PhD Project
Professor Halina Rubinsztein-Dunlop, Dr Tim McIntyre

Our project in SMP is to improve the resolution of widefield CARS microscopy by using structured illumination on the input laser beams. In structured illumination methods, used with great success in fluorescence microscopy, a standing wave or grating is projected onto the sample. A series of images at different phases of the standing wave are acquired and combined in post-processing to yield a single super-resolved image, i.e. one with resolution better than the diffraction limit for the system in question.

We have developed (and published) a theoretical proposal for using structured illumination to increase the lateral resolution of widefield CARS to around 120 nm (for standard illumination wavelengths). More recently, we have undertaken preliminary proof-of-concept experiments in collaboration with the CARS group at the Innsbruck Medical University. Work is ongoing to refine the superCARS processing scheme.

A key goal is also to implement a fully functioning superCARS microscope experiment at UQ, building on our existing setup. Student projects will centre around improving and enhancing this setup, including achieving greater stability of the microscope itself, refining delivery of the CARS laser beams to attain greater ease of alignment, and setting up a new laser system (to be purchased this year). While projects are focused on improving the experimental design of the microscope, there is also the potential for experiments characterising the microscope, followed by investigation of simple biological systems, to demonstrate the value of the superCARS technique to research in the life sciences.

What is CARS?

Coherent Anti-Stokes Raman Scattering (CARS) microscopy is a vibrant young field offering great promise for research in the life sciences. Unlike conventional microscopy modalities, such as fluorescence microscopy, this technique involves no need to tag the sample with (fluorescent) dyes to identify the species of interest. Instead, CARS generates endogenous contrast from a sample, by tuning its three input laser frequencies to a vibrational transition in the target molecule. As a result, there is less risk of perturbing the system under study, through the introduction of tag molecules.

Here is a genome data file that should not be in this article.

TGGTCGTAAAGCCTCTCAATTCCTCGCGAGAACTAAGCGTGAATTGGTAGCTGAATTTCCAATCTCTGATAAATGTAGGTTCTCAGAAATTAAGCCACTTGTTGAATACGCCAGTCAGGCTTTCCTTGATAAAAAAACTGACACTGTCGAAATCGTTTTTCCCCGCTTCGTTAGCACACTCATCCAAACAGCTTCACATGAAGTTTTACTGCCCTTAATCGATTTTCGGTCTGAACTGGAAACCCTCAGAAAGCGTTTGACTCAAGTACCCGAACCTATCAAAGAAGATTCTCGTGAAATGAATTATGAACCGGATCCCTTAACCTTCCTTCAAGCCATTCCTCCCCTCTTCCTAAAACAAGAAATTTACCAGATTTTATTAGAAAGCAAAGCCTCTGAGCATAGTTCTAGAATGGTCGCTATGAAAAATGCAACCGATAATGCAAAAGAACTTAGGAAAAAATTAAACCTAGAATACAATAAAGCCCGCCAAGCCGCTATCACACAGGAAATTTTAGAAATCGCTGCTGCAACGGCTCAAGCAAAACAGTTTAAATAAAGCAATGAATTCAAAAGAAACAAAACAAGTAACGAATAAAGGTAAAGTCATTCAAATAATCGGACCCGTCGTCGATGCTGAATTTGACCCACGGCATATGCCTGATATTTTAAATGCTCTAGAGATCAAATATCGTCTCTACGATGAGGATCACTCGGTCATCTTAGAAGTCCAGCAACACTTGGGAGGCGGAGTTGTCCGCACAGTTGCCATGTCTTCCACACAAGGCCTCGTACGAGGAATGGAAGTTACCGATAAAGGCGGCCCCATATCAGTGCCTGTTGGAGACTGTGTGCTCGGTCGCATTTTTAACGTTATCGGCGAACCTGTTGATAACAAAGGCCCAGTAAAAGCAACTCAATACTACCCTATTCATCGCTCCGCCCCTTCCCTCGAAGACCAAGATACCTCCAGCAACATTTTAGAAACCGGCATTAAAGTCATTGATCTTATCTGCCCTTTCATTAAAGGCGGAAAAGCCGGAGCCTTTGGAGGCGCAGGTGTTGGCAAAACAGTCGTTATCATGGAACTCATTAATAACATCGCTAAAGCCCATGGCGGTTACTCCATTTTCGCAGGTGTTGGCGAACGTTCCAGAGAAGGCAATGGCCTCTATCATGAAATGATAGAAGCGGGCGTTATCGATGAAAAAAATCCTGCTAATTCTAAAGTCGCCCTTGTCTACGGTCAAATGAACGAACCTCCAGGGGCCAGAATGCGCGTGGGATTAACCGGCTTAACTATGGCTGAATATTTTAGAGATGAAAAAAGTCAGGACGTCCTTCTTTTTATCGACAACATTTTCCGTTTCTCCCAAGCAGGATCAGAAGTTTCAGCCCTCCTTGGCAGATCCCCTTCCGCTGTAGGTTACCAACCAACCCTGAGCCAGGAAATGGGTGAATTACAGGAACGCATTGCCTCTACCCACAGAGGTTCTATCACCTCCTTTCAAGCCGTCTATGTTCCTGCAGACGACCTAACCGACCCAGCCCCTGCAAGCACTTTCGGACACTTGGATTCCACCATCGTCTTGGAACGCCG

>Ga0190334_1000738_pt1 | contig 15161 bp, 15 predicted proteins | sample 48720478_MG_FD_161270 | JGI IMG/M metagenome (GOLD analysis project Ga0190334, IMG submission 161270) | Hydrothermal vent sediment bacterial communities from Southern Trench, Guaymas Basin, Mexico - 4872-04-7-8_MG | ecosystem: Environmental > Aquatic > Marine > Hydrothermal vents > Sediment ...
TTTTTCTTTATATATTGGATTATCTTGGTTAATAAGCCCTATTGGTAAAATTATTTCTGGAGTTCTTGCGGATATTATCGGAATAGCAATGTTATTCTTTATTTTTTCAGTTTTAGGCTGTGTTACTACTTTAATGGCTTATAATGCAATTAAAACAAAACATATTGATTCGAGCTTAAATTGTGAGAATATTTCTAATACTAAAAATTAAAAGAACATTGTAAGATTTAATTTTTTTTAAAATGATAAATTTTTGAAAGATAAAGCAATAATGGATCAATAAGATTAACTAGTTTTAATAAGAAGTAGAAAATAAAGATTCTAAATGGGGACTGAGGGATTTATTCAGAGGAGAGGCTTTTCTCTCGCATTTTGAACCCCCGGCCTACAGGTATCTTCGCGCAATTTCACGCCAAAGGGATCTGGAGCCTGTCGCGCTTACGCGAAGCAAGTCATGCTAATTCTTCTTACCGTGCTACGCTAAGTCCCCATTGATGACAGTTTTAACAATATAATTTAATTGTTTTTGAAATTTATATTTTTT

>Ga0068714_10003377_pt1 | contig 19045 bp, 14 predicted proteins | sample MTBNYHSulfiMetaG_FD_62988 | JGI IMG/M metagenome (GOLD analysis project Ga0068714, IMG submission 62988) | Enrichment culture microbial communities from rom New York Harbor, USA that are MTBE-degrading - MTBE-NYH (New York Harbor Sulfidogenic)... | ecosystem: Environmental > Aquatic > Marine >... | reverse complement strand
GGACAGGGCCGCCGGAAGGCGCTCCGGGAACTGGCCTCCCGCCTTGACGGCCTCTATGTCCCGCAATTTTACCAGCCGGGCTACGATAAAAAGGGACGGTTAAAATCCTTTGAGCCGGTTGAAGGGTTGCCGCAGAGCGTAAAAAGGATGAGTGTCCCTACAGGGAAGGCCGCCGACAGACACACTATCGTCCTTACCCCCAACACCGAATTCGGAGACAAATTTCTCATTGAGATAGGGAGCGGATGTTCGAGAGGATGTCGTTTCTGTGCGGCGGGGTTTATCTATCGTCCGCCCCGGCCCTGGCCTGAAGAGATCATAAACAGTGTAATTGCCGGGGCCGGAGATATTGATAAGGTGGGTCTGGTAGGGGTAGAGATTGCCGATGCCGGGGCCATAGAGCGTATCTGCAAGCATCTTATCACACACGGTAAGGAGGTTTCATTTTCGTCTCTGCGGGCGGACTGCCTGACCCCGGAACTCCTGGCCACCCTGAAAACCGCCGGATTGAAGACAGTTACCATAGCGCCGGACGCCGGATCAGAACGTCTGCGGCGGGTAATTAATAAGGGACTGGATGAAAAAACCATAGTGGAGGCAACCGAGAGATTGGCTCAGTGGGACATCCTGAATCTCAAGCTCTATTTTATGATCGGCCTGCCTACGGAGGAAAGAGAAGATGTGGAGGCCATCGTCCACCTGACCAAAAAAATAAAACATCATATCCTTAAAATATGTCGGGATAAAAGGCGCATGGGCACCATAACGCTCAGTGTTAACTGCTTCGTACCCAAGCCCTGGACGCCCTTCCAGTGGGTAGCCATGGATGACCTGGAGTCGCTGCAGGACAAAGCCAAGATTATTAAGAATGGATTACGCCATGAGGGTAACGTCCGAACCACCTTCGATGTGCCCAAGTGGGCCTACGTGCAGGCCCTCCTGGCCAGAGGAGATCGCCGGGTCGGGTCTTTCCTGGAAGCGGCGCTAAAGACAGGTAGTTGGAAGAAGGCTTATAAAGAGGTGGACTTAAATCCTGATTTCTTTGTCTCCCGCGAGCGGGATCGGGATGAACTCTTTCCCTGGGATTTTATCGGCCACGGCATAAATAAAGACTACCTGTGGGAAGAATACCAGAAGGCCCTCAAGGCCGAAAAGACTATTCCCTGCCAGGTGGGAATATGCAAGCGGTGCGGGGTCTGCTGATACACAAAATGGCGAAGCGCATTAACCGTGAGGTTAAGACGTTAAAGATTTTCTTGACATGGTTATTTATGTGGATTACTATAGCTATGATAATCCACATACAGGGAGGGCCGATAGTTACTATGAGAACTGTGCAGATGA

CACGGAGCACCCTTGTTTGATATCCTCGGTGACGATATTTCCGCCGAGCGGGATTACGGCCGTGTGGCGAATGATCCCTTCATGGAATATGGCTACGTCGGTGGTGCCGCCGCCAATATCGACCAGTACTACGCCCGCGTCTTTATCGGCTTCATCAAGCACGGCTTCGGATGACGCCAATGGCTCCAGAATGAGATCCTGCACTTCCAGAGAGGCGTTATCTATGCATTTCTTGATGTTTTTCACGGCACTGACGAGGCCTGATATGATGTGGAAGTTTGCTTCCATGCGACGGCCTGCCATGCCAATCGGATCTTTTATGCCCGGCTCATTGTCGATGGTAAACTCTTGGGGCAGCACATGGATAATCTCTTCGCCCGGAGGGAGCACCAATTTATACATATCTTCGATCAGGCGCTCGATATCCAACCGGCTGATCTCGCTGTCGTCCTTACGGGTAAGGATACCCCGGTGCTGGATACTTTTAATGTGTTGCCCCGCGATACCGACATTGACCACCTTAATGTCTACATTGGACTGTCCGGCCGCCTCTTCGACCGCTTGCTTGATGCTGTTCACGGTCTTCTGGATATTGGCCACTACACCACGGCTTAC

Most CARS microscopy work to date has focused on the collinear configuration, in which the constituent laser beams of the CARS process are delivered to the microscopy sample via the objective lens. While providing (lateral) resolutions equivalent to that of the confocal microscope, this configuration has the drawback that signal is only collected from one point on the sample at a time. In other words, the sample must be scanned in order to build up a full image.

An alternative, widefield CARS configuration has, however, been developed at the Innsbruck Medical University. This method provides a field-of-view for each measurement of approximately 50 µm. Unfortunately, as it stands, the widefield configuration has a relatively poor lateral resolution.